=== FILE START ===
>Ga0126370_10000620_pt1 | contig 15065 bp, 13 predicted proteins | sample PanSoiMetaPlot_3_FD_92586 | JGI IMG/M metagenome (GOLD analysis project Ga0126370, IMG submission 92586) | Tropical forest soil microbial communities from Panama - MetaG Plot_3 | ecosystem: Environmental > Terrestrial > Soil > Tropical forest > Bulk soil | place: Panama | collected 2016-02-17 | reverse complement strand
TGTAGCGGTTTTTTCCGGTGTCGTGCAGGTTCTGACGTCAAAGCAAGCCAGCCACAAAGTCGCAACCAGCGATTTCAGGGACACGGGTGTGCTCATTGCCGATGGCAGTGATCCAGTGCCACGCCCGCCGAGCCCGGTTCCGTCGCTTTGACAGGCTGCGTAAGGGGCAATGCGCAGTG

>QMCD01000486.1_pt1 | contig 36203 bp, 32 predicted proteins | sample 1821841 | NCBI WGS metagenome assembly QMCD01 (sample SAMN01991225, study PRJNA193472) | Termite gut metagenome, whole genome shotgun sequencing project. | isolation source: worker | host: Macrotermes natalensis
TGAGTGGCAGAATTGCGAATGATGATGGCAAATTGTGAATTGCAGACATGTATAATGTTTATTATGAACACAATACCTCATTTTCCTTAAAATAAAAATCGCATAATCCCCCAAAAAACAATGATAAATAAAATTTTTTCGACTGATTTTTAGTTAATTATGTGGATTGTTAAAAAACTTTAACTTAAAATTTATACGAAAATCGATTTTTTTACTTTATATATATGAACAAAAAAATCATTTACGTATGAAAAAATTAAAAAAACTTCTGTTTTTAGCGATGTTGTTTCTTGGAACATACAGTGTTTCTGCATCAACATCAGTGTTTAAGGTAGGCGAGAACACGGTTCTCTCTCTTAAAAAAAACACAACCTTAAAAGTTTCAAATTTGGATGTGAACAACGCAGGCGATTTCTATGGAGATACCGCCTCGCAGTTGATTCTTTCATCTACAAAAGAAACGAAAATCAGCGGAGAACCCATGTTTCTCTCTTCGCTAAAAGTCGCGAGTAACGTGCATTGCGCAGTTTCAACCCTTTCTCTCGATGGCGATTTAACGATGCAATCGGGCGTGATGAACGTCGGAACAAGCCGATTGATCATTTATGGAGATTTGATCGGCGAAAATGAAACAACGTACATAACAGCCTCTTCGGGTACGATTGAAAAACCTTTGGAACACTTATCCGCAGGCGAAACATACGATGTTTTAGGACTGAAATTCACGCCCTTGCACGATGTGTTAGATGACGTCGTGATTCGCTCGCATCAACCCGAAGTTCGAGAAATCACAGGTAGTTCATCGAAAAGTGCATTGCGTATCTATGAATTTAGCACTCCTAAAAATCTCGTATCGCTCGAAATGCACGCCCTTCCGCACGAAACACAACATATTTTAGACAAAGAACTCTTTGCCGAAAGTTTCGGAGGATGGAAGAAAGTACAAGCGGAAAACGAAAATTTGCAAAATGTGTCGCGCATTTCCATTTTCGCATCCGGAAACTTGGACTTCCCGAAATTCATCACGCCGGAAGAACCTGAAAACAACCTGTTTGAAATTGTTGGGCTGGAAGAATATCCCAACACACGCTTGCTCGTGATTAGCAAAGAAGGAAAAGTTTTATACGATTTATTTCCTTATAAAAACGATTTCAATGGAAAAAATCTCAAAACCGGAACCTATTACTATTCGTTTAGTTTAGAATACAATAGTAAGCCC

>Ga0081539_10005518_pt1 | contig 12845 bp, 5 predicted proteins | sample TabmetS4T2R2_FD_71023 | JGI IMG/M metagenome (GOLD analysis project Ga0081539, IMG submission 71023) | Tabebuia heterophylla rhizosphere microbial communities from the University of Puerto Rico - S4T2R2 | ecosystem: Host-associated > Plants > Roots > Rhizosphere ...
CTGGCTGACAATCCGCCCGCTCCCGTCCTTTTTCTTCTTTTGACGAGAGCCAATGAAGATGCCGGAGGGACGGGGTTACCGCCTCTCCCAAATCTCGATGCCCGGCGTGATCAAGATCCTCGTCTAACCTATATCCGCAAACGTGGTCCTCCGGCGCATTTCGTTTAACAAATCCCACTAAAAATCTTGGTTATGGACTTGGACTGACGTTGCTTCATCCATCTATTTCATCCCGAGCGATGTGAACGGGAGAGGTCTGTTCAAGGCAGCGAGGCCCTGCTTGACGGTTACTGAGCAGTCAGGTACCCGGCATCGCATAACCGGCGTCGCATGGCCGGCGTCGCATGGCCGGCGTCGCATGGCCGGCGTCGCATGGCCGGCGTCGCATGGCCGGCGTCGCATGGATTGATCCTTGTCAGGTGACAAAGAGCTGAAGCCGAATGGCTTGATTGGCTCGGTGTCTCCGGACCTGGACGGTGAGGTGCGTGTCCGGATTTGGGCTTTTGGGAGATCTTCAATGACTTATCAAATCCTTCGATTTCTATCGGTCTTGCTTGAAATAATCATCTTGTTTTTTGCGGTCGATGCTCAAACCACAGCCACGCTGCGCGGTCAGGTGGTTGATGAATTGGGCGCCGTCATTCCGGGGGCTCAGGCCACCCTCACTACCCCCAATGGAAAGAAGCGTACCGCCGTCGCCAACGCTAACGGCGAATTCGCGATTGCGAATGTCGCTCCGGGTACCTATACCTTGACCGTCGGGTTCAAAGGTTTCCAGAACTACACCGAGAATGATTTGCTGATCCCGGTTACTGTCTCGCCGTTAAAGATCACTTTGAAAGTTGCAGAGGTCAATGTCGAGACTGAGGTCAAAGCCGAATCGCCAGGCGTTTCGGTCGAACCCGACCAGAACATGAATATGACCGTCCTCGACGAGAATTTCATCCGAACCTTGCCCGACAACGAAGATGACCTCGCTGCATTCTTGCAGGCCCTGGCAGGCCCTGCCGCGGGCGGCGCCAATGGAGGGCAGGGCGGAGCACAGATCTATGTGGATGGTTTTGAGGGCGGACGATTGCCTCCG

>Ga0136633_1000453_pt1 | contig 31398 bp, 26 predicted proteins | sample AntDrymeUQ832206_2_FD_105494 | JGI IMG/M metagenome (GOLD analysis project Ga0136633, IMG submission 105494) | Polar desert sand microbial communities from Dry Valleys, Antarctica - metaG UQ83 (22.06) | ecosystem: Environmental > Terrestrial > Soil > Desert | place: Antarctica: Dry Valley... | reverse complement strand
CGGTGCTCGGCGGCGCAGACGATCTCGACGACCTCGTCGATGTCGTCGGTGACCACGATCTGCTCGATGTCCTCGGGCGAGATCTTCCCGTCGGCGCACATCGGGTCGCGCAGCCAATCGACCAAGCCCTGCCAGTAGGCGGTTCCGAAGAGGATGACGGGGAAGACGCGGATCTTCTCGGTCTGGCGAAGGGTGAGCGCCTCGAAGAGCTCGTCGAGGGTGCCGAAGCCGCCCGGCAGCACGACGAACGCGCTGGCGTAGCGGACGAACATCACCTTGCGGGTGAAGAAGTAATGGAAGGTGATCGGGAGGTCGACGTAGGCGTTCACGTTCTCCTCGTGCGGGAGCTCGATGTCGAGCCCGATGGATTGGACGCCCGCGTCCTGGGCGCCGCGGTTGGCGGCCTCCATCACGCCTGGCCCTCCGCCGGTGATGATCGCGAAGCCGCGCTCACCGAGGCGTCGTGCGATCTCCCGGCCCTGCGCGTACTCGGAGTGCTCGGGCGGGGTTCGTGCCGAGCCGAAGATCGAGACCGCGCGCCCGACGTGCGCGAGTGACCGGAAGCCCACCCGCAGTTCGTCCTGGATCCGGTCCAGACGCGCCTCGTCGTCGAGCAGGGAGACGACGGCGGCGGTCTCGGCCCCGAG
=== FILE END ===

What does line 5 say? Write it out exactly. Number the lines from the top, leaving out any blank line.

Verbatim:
>Ga0081539_10005518_pt1 | contig 12845 bp, 5 predicted proteins | sample TabmetS4T2R2_FD_71023 | JGI IMG/M metagenome (GOLD analysis project Ga0081539, IMG submission 71023) | Tabebuia heterophylla rhizosphere microbial communities from the University of Puerto Rico - S4T2R2 | ecosystem: Host-associated > Plants > Roots > Rhizosphere ...